The obvious way to unify a party is to unify around the common enemy. In 2016, Republicans voted to defeat Hillary Clinton, and Democrats voted to defeat Donald Trump. The 2020 campaign will almost certainly be even more negative, if that's possible.
In the end, skeptical Democrats will mostly vote for their nominee because the threat of four more years of Trump is terrifying. And wavering Republicans will likely grin and bear Trump because of ... Hunter Biden? The Supreme Court? Whatever the rationales given, by November, both sides will fear and hate each other just a little more. And somehow, the winner will still have to be the president of all the people. At least in theory.
And yet, for all the expanded powers of the presidency, that power is still limited. Almost all of the major proposals Democrats have been arguing over — "Medicare for All," free college, major gun control legislation — are unlikely to survive the legislative gauntlet in a starkly divided Congress.
These limits haven't stopped potential presidents from over-promising what they can accomplish. After all, bold promises are exciting and attention-grabbing. But since sky-high expectations are bound to disappoint, it's no wonder so many feel frustrated by the process.
Ironically, this frustration boosts support for outsider candidates, who can make even bigger, bolder promises of more aggressive executive action that can't be fulfilled. And as resentment turns to anger, all that anger has to go somewhere. Partisan leaders have a strong incentive to channel it against the other party.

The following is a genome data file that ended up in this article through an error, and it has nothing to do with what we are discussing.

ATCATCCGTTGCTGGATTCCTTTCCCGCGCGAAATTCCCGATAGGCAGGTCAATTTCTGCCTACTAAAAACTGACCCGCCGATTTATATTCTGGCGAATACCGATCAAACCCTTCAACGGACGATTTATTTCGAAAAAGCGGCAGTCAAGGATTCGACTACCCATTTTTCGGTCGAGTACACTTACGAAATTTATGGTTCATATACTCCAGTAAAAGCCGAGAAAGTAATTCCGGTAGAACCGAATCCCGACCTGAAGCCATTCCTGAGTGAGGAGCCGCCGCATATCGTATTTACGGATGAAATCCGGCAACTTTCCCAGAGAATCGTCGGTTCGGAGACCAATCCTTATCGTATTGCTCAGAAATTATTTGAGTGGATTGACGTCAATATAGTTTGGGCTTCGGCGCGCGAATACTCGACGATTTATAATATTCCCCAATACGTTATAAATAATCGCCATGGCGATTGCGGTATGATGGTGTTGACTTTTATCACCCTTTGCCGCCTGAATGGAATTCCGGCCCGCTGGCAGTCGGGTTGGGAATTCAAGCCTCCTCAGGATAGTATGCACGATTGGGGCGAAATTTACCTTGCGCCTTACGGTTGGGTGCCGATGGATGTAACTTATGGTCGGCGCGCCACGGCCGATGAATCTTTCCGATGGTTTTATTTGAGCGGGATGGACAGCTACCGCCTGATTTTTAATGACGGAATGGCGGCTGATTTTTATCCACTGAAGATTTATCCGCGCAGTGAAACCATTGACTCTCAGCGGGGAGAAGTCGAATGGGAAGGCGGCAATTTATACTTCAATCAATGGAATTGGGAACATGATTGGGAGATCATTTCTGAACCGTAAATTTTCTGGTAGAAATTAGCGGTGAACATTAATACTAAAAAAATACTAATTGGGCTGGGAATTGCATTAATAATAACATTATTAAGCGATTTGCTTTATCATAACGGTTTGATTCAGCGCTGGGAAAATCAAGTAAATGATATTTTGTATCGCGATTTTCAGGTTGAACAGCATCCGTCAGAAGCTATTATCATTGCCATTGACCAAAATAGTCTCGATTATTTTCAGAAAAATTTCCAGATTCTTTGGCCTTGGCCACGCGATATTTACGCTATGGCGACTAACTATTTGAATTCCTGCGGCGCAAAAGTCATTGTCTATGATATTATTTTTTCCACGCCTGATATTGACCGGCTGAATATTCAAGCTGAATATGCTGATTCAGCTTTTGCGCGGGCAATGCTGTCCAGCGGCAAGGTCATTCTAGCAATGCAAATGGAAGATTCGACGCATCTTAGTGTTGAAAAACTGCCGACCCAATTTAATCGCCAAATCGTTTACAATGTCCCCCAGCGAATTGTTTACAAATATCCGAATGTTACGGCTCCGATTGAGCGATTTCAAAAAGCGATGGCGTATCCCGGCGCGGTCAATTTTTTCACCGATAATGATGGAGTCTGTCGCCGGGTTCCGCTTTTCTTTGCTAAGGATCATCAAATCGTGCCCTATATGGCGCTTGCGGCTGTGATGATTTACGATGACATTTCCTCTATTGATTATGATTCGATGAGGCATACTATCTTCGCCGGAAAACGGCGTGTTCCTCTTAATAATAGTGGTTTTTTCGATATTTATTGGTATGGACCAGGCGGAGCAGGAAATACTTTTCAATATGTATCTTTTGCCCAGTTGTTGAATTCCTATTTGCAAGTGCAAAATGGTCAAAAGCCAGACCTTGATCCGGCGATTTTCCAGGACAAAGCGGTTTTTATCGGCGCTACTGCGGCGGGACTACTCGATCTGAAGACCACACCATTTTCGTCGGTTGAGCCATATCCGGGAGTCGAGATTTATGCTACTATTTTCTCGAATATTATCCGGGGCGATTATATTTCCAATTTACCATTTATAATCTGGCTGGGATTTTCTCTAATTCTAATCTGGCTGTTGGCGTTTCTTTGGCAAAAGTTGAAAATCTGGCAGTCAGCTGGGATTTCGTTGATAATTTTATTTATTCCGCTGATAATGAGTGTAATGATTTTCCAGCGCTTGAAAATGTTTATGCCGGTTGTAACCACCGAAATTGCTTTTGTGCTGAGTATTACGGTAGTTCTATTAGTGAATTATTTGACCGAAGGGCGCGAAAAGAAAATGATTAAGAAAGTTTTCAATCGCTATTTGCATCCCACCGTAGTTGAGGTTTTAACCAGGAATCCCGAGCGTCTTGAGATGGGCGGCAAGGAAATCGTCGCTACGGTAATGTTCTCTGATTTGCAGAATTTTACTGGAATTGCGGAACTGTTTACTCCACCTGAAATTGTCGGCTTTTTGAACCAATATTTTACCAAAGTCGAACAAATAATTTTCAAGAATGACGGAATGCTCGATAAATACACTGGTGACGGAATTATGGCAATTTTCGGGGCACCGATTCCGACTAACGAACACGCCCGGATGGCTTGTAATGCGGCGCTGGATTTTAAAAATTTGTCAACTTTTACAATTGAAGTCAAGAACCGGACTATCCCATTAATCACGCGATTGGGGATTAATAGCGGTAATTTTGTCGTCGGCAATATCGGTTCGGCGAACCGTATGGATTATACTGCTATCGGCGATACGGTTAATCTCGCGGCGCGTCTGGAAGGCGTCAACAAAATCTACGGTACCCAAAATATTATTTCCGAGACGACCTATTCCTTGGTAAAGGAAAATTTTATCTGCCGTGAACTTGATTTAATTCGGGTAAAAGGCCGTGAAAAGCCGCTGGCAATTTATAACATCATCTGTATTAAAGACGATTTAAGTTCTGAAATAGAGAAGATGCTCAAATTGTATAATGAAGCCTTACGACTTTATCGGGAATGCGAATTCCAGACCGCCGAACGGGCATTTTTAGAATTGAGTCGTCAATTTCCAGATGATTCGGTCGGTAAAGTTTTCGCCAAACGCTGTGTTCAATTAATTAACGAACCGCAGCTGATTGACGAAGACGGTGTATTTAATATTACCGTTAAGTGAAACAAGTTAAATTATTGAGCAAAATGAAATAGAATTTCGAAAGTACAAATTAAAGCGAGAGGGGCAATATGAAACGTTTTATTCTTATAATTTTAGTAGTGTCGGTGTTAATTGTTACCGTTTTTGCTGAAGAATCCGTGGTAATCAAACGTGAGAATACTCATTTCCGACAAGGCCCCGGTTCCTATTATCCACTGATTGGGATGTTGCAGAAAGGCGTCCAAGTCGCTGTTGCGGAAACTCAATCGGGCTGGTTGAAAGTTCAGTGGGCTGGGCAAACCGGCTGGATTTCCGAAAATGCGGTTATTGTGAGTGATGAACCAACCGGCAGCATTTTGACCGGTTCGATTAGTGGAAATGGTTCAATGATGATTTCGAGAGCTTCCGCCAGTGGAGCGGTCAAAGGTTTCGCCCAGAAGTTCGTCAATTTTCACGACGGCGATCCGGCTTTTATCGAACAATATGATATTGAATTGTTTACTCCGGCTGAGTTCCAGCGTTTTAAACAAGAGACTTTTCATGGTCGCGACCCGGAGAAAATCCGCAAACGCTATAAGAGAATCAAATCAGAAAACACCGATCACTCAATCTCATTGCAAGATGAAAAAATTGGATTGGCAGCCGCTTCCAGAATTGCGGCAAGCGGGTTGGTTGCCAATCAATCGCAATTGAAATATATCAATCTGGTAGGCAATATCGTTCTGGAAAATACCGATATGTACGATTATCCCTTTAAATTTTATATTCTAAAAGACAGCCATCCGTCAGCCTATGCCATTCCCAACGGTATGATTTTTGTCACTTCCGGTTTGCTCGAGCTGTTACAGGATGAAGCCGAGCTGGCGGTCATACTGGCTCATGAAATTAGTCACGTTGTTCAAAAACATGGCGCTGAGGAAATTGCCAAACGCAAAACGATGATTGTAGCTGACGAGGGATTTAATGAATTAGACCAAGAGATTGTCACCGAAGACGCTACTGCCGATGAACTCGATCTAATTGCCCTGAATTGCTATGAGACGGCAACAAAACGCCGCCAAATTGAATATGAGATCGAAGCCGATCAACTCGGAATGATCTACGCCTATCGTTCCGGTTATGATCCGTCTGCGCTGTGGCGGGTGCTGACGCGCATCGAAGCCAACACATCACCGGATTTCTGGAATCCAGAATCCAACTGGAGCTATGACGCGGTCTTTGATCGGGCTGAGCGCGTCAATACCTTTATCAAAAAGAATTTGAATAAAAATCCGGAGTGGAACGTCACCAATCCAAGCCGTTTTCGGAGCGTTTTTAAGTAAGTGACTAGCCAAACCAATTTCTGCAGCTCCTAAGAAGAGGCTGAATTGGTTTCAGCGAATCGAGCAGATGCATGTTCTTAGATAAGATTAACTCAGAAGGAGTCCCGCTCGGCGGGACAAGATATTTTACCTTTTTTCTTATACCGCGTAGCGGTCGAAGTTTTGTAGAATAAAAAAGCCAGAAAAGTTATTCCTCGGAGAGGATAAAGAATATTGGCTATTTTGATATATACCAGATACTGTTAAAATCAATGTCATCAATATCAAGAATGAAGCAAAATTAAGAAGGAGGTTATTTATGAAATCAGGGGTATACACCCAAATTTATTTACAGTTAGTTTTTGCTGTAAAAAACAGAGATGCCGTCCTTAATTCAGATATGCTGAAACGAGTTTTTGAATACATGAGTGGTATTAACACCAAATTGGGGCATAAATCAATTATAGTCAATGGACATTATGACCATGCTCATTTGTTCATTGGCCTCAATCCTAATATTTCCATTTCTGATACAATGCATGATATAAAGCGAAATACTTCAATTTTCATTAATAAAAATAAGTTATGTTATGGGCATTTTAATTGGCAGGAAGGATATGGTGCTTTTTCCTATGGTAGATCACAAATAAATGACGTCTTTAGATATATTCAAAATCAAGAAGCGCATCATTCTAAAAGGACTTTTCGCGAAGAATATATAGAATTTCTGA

The obvious alternative to our endlessly disappointing president-as-messiah ordeal is a stronger Congress. The national legislature is the only institution capable of reflecting and negotiating the diverse pluralism of a large country such as ours and hashing out broad compromises. But Congress hasn't lived up to that mission. Instead, it has become a hyperpartisan, money-driven, top-down institution.
Reversing 40 years of institutional decline is no easy task. But it at least starts with Congress investing much more in its own capacity to make policy, and taking its cues more from bipartisan committee work than from the executive branch.
The obvious alternative to our endlessly disappointing president-as-messiah ordeal is a stronger Congress.
All of which is difficult to imagine happening without major structural change, such as fundamental electoral reform that scrambles the two-party system. Change is unlikely because we're stuck in a feedback loop. A weaker, more polarized Congress leads to a stronger, more partisan presidency which leads to a weaker, more polarized Congress which ... Breaking that doom loop is a book-length topic.
But our current setup means that no matter what happens in November, too many people will feel like they are completely left out. So we need to find a way to elevate Congress — the only institution capable of representing the different constituencies of the country and working out compromises among them. Instead of searching for a single savior, we need to understand that no person alone can represent a country as big and diverse as America.